Closure vs. Lace Frontal Wig
If you’ve researched closures before, you may have seen blogs and creators compare them to lace frontals. They achieve the same main functions, but one affords more styling possibilities.
Here, we’ll take a quick look at both closures and lace frontals and point out their differences.
Closures aren’t meant to recreate your entire hairline. They’re meant to give you the choice of parting your hair down the middle or off to the side while maintaining a believable overall look.
A closure doesn’t extend from ear to ear, so you won’t be able to pull your hair straight back, braid half of your head, do half-up half-down styles, or do deep side parts. If you do that with a closure, your wig’s wefts will show.
Lace frontals, on the other hand, do extend from ear to ear, and that subtle design feature opens you up to countless possibilities. You get to part your hair down the middle (to the crown) and do a side part like you would with a closure.
But in addition to that, you’ll be able to slick your hair straight back into a low ponytail, rock half-up half-down styles, and achieve sexy deep side parts.
Why Choose a Closure Over a Lace Frontal?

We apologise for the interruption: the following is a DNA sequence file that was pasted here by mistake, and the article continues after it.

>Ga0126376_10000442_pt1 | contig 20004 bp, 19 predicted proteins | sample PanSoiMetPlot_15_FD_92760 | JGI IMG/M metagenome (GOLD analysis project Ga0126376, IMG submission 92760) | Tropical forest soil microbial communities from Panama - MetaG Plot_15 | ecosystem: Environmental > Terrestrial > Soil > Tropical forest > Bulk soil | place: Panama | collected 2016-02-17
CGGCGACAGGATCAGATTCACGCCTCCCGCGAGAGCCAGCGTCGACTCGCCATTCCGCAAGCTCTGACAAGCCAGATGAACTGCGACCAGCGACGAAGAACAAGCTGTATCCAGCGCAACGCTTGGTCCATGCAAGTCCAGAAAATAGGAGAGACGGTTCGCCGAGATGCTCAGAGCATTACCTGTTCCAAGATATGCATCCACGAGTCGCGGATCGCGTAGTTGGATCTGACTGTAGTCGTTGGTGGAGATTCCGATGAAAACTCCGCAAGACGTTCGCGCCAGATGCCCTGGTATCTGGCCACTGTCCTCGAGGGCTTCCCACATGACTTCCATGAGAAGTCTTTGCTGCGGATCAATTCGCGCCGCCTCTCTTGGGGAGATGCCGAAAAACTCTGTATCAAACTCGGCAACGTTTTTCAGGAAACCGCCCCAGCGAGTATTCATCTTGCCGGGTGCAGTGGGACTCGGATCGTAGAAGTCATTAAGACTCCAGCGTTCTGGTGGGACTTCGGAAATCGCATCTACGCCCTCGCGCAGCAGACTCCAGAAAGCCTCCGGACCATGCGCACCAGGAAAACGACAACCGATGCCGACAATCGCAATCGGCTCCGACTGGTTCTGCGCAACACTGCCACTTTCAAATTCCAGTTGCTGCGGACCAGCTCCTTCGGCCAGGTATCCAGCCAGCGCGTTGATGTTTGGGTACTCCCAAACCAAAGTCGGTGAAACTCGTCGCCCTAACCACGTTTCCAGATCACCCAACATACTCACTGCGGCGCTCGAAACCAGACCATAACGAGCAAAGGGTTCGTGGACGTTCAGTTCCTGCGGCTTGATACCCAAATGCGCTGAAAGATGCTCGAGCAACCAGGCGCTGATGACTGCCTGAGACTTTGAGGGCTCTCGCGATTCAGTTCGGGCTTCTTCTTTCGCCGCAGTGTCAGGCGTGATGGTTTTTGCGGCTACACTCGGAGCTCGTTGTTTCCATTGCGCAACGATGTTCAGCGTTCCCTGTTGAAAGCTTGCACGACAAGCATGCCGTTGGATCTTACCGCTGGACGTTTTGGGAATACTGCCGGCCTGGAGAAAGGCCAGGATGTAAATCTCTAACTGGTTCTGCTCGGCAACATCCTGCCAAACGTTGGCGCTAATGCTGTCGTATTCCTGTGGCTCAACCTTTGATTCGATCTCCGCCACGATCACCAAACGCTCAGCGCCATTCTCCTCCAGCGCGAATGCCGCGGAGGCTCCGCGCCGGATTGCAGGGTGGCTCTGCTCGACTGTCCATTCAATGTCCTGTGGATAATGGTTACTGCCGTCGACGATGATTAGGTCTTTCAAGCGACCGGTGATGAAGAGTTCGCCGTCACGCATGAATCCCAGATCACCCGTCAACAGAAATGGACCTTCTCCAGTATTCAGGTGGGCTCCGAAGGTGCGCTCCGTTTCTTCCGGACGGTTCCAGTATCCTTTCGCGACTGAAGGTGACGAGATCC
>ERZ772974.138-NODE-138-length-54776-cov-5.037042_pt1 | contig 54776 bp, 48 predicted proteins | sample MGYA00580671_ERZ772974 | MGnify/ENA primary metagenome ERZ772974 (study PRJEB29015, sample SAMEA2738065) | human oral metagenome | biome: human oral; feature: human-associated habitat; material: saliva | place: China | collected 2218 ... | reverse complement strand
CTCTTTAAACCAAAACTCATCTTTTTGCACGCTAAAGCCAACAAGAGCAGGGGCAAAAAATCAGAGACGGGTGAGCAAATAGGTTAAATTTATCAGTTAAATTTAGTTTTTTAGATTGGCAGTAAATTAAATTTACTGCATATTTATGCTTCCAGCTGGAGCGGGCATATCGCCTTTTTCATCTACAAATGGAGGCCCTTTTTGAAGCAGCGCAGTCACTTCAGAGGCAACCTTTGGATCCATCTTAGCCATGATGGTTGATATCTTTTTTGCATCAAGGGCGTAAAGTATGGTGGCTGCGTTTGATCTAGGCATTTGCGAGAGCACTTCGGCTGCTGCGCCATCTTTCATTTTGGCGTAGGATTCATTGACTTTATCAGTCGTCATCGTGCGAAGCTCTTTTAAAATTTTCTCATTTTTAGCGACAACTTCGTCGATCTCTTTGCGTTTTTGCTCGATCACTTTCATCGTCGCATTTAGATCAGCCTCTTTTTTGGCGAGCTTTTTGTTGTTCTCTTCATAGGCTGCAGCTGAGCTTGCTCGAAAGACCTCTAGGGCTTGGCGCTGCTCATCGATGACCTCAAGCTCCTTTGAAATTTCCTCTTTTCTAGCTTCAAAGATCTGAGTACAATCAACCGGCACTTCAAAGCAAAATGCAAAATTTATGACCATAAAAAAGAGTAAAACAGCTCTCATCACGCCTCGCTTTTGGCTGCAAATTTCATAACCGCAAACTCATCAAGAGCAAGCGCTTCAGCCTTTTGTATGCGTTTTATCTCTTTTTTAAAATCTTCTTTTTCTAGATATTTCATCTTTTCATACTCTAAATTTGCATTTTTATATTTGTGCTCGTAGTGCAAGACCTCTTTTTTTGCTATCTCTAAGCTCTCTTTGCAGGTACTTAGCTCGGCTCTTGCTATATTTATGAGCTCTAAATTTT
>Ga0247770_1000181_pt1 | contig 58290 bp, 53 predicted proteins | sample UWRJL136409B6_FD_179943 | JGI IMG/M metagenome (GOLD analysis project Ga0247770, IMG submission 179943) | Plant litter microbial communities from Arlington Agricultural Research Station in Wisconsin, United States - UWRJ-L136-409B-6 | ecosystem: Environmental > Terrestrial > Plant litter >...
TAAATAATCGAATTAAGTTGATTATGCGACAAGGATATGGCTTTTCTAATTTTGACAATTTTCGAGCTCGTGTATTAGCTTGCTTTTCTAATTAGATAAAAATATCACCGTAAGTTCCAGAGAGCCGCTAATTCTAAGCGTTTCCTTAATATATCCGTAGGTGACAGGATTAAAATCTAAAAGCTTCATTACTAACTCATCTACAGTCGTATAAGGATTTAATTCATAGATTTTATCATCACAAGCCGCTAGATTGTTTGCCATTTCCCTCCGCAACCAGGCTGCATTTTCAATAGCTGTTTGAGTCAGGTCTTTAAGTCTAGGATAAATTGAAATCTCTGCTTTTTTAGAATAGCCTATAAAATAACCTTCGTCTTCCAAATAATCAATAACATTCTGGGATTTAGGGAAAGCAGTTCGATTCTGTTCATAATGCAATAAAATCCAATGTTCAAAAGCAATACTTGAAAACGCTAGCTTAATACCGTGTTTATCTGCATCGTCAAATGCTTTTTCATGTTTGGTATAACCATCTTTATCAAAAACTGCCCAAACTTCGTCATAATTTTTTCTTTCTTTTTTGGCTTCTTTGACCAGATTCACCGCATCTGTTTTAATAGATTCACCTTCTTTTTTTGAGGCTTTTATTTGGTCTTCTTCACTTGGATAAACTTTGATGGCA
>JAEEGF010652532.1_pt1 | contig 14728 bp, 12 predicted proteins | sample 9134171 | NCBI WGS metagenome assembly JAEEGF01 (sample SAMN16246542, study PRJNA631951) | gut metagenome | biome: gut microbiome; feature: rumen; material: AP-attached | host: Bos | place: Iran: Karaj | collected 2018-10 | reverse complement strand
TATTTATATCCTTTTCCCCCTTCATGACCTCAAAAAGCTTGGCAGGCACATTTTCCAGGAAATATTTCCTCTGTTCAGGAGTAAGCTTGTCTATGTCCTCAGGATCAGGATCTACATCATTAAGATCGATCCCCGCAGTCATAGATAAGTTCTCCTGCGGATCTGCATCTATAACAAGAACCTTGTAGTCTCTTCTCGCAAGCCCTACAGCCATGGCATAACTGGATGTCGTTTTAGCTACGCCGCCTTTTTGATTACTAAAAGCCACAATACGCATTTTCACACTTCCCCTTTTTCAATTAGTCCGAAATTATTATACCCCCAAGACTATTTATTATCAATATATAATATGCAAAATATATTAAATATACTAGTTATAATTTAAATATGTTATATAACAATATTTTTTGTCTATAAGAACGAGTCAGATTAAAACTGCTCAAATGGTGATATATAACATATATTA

After reading about the difference between closures and lace frontals, you might wonder why anyone would choose a closure over a lace frontal. The answer is simple: they cost less and are easier to install.
A lace frontal costs considerably more than a closure.
If you only tend to wear your wigs in a couple of styles (middle or side part), there’s no reason to splurge on a lace frontal. You can get yourself a closure, save your coins, and spend them on something better in this case.
Installing a lace frontal takes a lot of effort and trial and error for new wig wearers.
To make a lace frontal look good and stay put, you’ll have to become accustomed to a lengthy wig installation process that most simply don’t have the patience for. Closures can be installed within minutes and are very beginner-friendly.
Why a Lace Frontal Might Be a Better Option for Some
Though closures may be the right choice for many, they don’t work for everyone. There are several reasons why people choose lace frontals over closures:
Lace frontals are known to be more comfortable to wear than the average lace closure.
Lace is breathable, and the more lace your wig contains, the more your scalp will be able to breathe. Lace closures are very small, and if you opt for one, only a very small portion of your scalp will get airflow.